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Discussion Starter · #1 ·
Hypothetically, when mashing in a downward motion only, at a a given constant pace on a hypothetically flat path, I exert X amount of pressure on the pedals.

When I focus intently on spinning to the best of my ability, I find that I can either spin a little slower, and exert the same X amount of pressure on the pedals throughout the entire revolution, or I can spin slightly faster with a little less force Y.

If I understand correctly, the idea with ideal spinning is to exert less energy (Y in this case) all the way through the pedal stroke to achieve the same relative pace. is this correct, or is there a time and place for both?

When climbing on hills that I routinely climb (which introduces another variable, I know) I sometimes get out of the saddle and use a hybrid stroke where I mash and pull, but dont really spin fluidly, and other times I sit and spin an easier gear - both with roughly the same effect. I've been practicing both so that I;m OK with either, depending on what the situation calls for. It varies based on how my body is feeling that day, but sometimes one just seems more natural than the other. Some days I nearly blow up while spinning and can turn right around and mash up the same hill with no problem, and other days its completely the opposite.

As to the first question: what is more typical/preferred (if either), and for the second: is this just the normal difference in good days vs. bad days?

I have no intentions on sanctioned racing, but like to challenge myself and to pseudo-compete with my riding buddies. My goal is to become more efficient overall, and more importantly, learn more about the art form of riding. For the first time since I was a teenager, riding is starting to consume me again, albeit in a different way, and I am more and more motivated to understand what it takes to feed/tame this beast.

thanks for your input
 

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Discussion Starter · #3 ·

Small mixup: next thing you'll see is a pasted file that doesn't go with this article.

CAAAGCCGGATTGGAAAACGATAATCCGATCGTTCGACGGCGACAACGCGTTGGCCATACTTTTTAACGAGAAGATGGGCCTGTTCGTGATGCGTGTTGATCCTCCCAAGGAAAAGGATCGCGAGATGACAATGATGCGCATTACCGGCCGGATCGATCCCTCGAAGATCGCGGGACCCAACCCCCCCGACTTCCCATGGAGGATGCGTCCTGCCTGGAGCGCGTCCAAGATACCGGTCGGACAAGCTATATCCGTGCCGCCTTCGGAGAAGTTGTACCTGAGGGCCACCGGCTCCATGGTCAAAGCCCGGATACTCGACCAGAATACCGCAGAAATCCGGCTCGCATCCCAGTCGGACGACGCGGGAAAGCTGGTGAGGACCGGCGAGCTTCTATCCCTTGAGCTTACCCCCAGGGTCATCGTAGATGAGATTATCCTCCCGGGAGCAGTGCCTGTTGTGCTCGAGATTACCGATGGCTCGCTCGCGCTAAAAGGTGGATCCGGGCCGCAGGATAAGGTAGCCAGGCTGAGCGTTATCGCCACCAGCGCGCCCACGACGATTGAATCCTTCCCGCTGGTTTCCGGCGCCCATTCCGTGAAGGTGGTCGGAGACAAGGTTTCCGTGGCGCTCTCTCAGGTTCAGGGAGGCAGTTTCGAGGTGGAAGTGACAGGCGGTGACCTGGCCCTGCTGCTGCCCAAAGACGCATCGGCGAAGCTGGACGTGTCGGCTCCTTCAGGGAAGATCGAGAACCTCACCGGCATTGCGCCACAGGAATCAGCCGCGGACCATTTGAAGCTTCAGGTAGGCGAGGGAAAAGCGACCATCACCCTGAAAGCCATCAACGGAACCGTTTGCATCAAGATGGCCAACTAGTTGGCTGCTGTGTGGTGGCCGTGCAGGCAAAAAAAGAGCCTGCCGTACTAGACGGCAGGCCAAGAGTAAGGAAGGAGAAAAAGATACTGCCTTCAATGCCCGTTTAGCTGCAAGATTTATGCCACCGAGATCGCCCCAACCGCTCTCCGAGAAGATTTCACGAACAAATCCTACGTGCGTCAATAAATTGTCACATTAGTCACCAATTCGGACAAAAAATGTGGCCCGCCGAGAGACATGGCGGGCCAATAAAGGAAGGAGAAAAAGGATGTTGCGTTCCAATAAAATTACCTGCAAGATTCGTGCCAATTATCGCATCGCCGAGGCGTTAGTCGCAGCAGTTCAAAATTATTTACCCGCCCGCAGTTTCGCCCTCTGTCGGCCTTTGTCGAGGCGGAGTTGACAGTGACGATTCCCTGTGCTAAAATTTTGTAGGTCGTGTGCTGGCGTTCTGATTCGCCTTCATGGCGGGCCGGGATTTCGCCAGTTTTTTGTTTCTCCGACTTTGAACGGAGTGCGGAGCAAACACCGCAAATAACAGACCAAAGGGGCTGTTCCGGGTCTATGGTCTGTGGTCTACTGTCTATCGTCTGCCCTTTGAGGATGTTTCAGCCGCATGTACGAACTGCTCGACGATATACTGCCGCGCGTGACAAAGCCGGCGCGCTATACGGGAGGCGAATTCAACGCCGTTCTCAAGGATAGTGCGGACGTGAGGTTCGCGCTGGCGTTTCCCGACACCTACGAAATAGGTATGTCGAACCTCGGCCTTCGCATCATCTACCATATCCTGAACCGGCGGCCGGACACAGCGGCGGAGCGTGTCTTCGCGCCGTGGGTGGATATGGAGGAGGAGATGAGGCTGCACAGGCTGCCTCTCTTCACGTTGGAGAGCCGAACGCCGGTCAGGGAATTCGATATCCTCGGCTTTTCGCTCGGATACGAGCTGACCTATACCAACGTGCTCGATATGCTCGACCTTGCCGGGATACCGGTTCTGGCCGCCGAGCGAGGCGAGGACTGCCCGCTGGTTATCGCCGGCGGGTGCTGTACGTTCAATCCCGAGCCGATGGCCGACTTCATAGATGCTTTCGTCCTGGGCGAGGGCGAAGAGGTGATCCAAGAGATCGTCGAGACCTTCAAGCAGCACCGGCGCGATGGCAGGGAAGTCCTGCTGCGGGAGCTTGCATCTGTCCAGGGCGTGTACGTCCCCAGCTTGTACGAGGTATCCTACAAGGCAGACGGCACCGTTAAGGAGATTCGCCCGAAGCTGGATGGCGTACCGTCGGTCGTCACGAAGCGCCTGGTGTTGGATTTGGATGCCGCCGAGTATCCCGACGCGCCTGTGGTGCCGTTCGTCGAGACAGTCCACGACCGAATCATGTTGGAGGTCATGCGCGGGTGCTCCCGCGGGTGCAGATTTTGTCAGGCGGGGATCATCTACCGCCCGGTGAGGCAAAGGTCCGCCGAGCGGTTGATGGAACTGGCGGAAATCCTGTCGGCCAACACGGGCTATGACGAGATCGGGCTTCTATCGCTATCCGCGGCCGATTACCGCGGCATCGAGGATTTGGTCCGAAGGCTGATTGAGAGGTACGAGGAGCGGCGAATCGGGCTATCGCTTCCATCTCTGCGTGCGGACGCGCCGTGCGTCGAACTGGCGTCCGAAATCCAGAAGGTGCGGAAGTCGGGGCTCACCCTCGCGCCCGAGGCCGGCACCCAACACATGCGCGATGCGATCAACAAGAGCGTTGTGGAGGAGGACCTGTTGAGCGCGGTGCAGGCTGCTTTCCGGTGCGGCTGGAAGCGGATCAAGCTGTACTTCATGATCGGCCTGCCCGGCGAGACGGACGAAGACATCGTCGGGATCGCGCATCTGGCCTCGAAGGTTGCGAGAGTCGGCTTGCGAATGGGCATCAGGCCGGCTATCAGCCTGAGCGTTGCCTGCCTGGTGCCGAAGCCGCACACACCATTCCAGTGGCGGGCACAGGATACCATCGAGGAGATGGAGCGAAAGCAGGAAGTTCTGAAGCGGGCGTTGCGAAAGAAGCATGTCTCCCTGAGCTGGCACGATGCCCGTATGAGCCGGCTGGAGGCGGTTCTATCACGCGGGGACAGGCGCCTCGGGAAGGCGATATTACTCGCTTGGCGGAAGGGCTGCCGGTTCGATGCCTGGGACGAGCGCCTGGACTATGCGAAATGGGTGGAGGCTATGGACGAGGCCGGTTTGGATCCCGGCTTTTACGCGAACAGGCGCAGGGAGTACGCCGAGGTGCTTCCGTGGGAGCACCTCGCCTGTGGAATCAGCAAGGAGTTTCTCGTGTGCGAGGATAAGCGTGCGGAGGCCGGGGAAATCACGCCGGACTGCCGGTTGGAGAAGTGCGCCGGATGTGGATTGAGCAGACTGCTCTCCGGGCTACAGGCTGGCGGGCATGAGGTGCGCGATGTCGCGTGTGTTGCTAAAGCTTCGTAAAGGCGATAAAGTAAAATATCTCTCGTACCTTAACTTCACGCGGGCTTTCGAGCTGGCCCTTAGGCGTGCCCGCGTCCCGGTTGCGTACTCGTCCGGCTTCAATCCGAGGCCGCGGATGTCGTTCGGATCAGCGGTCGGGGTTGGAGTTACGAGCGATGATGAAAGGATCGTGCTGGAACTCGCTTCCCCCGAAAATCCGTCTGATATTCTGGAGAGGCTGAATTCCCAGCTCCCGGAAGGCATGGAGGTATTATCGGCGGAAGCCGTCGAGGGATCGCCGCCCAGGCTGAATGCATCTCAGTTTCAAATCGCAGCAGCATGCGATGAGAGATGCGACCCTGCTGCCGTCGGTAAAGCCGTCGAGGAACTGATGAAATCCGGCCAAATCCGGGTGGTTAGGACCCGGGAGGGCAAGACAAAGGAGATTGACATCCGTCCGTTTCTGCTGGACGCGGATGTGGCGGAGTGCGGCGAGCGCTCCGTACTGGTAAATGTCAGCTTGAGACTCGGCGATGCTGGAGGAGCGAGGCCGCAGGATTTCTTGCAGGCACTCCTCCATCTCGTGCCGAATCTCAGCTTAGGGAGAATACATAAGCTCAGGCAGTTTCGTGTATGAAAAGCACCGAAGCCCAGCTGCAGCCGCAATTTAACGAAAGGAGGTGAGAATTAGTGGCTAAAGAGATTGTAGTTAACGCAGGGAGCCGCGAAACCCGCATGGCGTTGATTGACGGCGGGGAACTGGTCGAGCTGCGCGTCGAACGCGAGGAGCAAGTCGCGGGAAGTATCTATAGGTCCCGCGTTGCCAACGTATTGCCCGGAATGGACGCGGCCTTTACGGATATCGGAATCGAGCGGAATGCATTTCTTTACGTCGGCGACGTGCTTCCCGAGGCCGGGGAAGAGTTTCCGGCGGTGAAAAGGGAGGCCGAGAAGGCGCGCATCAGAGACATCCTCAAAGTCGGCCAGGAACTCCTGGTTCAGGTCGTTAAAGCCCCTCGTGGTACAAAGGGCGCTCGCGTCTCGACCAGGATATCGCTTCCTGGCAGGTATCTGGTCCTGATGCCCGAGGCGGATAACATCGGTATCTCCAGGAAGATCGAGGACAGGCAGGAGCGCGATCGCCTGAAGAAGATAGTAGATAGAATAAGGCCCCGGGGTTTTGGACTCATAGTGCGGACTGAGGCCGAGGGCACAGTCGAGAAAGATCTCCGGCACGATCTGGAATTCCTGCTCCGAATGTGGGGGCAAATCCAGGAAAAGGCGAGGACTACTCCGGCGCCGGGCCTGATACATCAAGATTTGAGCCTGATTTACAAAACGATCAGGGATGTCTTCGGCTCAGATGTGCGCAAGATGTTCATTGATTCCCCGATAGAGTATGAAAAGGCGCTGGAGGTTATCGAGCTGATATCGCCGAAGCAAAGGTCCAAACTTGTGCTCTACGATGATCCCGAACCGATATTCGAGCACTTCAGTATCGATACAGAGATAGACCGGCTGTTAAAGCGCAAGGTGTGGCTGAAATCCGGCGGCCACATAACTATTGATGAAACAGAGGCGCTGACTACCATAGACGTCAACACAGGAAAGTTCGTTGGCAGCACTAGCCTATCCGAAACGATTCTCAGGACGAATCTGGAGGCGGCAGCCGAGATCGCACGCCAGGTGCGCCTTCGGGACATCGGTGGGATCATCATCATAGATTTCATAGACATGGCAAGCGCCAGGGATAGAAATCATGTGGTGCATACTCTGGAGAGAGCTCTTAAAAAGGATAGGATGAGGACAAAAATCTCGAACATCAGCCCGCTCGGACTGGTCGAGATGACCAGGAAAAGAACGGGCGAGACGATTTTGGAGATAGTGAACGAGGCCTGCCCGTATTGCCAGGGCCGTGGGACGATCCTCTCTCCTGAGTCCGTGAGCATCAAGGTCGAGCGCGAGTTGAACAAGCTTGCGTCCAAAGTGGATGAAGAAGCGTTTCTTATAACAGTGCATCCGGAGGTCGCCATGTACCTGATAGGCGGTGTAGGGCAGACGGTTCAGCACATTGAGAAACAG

No that's exactly what I meant: the idea of spinning is to exert less overall effort to maintain the same pace. But, to choose between spinning (either lower cadence/same effort, or higher cadence less anaerobic effort) surely there's a time and place for both..

I understand and agree that it's best to let your lungs carry you (and recover quicker) than your legs, and this is my aspirational goal every time I clip in. I just wondered if there is ever an instance when this isn't the best approach for whatever reason. Most of my learning is from a "monkey see, monkey do" approach from both watching pros on TV and from watching the more experienced riders in my group.

...just a simple curiousity in order to learn every option available to enjoy my riding experience.
 

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surely there's a time and place for both..
Yes, there is. But it's not an either-or sort of thing - it's subtle. Experienced riders will increase or reduce their cadence and bring more or less force onto the pedals to fit certain situations. For example, sitting in the shelter of a large group of riders travelling at a steady speed, a slightly lower cadence drops the heart rate a bit and could allow some recuperation. It would make little sense to spin like mad in that situation.

It's helpful to remember that power to the rear wheel is the product of force x speed - in other words, the product of how hard you mash the pedals times how fast you spin your feet around. This means that a specific amount of power can be made with many combinations of force and speed. The art is to find and use the right combination of these two components to fit the riding situation, your current fitness, and your training goals. As you suspect, advice like "never ride with a cadence less than 95" is simplistic and less than helpful.
 

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Just to complicate things a little...

I'm a spinner. I BELIEVE in spinning, and I can ride longer and faster when I spin.
But I read an interview one time with either Lon Haldeman or Pete Penseyres, can't remember which (both are ultra-distance cyclists, crossed the country dozens of times), and whichever one it was said he often climbs at a cadence of 35-40. He did a lot of his training, and I think some of his RAAM rides, with a three-speed freewheel, and just ground it out over the Rockies like a man climbing stairs.
 
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